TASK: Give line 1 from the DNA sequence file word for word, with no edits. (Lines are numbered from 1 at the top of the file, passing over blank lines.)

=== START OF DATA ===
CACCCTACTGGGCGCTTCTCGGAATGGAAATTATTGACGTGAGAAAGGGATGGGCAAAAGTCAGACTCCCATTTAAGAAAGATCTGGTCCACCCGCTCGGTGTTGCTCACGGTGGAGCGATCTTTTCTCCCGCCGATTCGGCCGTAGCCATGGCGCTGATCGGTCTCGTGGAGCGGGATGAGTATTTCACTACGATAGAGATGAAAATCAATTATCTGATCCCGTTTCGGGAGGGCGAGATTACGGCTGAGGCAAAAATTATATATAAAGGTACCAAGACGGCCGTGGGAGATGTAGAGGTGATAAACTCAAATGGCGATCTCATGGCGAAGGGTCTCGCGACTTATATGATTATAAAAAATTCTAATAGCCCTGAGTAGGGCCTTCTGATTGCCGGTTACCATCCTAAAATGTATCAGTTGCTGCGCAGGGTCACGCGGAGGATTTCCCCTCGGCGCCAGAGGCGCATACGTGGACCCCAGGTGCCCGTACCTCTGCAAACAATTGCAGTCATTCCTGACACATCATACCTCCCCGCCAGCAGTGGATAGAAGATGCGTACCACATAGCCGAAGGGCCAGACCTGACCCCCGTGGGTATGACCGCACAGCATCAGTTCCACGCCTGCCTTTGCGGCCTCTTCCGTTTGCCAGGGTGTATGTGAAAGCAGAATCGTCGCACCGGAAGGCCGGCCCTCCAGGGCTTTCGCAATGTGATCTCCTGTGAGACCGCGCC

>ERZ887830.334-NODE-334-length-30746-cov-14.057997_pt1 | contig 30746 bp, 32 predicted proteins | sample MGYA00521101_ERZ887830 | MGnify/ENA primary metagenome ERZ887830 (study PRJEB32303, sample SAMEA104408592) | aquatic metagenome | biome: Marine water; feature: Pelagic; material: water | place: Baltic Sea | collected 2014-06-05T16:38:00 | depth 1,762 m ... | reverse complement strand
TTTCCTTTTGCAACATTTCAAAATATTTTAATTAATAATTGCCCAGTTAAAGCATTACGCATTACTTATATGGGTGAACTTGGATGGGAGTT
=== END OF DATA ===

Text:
CACCCTACTGGGCGCTTCTCGGAATGGAAATTATTGACGTGAGAAAGGGATGGGCAAAAGTCAGACTCCCATTTAAGAAAGATCTGGTCCACCCGCTCGGTGTTGCTCACGGTGGAGCGATCTTTTCTCCCGCCGATTCGGCCGTAGCCATGGCGCTGATCGGTCTCGTGGAGCGGGATGAGTATTTCACTACGATAGAGATGAAAATCAATTATCTGATCCCGTTTCGGGAGGGCGAGATTACGGCTGAGGCAAAAATTATATATAAAGGTACCAAGACGGCCGTGGGAGATGTAGAGGTGATAAACTCAAATGGCGATCTCATGGCGAAGGGTCTCGCGACTTATATGATTATAAAAAATTCTAATAGCCCTGAGTAGGGCCTTCTGATTGCCGGTTACCATCCTAAAATGTATCAGTTGCTGCGCAGGGTCACGCGGAGGATTTCCCCTCGGCGCCAGAGGCGCATACGTGGACCCCAGGTGCCCGTACCTCTGCAAACAATTGCAGTCATTCCTGACACATCATACCTCCCCGCCAGCAGTGGATAGAAGATGCGTACCACATAGCCGAAGGGCCAGACCTGACCCCCGTGGGTATGACCGCACAGCATCAGTTCCACGCCTGCCTTTGCGGCCTCTTCCGTTTGCCAGGGTGTATGTGAAAGCAGAATCGTCGCACCGGAAGGCCGGCCCTCCAGGGCTTTCGCAATGTGATCTCCTGTGAGACCGCGCC